That XP is what brings my level up, which in turn means a stronger, more efficient and all around better character to use, as that's fairly important the longer you progress. Between missions, I'm able to enter stores that are all over Steelport, stores that lets me change clothes, buy tattoos, customize cars, modify the character, and buy guns. These stores are accompanied by the option of buying them in order to get more money every hour.
I see Saints Row as a different version of Grand Theft Auto, but with its own unique feel. There's a great amount of different vehicles, weapons, clothing items, and tattoos to choose from. The bottom line, really, is that there's no change to the gameplay in any way, and that it's the exact same game, just with a much better look - there's no need for any change, either. The great thing with the remastered version is that you get all the previously released DLC included.
All in all
Saints Row The Third Remastered is truly a worthy remaster, and comes with some serious visual changes over the original version. With a native 1080p resolution this time around, at up to 60 frames per second, it fails spectacularly at looking bad in any way at all - pairing it all with some game-changing improvements like substantially better looking lighting, high-resolution textures, superb anti-aliasing & character models, as well as a lot more. When comparing the Xbox 360 version to the Xbox One version, it's hard to believe that we all actually played the former one at all; that's how big of a difference there is. Not only does it look like an entirely new game, it also contain every single DLC that ever released back in the day, but...is it enough to justify spending as much as $40? Sadly, no. Pricing the game at either $20, $25 or $30 would work a lot better, as I really can't see myself spending $40 on the remaster of a nearly 10 year old game. Other than that, Saints Row The Third is amazing in every way, and is practically the same exact game, with the same exact awesome gameplay and story, just better looking and running.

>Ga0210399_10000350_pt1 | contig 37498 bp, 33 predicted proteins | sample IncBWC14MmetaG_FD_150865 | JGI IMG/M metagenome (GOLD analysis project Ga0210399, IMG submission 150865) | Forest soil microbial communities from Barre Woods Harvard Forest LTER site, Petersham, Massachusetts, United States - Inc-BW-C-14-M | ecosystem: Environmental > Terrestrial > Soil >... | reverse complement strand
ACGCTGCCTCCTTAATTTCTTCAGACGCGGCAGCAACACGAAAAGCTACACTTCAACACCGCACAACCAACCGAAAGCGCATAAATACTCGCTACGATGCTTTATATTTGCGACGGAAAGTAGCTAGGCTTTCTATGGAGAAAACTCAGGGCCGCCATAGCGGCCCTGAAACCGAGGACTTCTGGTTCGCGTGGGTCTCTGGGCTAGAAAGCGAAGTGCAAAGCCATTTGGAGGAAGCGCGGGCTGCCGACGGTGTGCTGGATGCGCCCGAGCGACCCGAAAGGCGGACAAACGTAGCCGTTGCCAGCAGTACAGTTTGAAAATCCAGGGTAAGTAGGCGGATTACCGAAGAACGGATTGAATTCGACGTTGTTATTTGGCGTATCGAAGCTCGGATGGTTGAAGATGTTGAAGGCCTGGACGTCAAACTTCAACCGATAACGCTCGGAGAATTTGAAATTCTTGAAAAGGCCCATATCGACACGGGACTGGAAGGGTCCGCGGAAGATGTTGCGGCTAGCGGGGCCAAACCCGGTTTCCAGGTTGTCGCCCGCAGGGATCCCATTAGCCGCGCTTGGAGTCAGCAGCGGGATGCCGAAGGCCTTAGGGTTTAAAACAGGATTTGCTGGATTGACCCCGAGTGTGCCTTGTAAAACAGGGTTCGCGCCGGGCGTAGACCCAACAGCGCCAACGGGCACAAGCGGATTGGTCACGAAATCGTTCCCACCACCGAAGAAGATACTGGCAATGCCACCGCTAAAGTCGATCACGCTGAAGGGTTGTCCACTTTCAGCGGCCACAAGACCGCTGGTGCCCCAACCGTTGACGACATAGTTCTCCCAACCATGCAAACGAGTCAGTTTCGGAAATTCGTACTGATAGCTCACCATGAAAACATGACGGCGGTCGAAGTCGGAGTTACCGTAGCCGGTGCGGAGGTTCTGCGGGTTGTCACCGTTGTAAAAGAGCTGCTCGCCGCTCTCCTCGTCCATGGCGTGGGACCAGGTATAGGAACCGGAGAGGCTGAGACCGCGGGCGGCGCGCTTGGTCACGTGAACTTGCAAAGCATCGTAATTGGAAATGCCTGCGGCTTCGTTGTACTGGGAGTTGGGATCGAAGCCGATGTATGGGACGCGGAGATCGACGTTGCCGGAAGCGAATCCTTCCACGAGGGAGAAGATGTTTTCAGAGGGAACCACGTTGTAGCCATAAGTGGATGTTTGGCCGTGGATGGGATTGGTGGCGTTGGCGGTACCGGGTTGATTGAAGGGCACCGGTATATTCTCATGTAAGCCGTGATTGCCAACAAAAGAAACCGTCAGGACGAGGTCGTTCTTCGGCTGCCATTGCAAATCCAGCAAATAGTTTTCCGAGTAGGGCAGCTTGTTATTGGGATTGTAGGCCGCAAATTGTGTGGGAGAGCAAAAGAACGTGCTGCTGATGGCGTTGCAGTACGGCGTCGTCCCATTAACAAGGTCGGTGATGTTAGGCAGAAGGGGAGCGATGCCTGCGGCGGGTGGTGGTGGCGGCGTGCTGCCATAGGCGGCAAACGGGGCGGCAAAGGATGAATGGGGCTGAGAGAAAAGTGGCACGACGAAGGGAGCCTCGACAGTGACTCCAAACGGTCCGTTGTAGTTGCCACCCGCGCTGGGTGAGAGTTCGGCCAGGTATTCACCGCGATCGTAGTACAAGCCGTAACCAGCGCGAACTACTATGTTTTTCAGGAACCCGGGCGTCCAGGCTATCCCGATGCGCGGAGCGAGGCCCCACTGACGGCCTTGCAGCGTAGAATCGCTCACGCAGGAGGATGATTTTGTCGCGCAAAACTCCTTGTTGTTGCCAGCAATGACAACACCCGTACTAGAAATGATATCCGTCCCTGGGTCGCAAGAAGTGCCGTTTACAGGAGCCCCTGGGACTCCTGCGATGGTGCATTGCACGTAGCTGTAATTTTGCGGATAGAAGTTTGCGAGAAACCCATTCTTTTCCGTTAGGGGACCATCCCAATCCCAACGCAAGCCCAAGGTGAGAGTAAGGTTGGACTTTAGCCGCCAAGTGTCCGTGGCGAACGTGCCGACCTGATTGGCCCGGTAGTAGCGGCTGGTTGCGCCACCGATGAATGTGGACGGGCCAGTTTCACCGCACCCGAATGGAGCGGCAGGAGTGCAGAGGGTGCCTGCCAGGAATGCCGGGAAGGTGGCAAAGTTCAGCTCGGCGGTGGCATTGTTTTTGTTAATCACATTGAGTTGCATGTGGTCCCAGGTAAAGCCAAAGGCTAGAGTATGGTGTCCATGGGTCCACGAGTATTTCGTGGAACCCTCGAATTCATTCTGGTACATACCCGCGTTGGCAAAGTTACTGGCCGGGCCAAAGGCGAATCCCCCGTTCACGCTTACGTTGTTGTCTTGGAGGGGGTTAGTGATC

Saints Row The Third Remastered is available digitally on the Microsoft Store for the Xbox One, and is priced at $40. Are you interested in buying it? That can be done here: https://microsoft.msafflnk.net/9703Q
A review code was provided by Deep Silver/Koch Media for review purposes.
This review is written by Jesper Ingemansson and is based on his honest opinion about the game.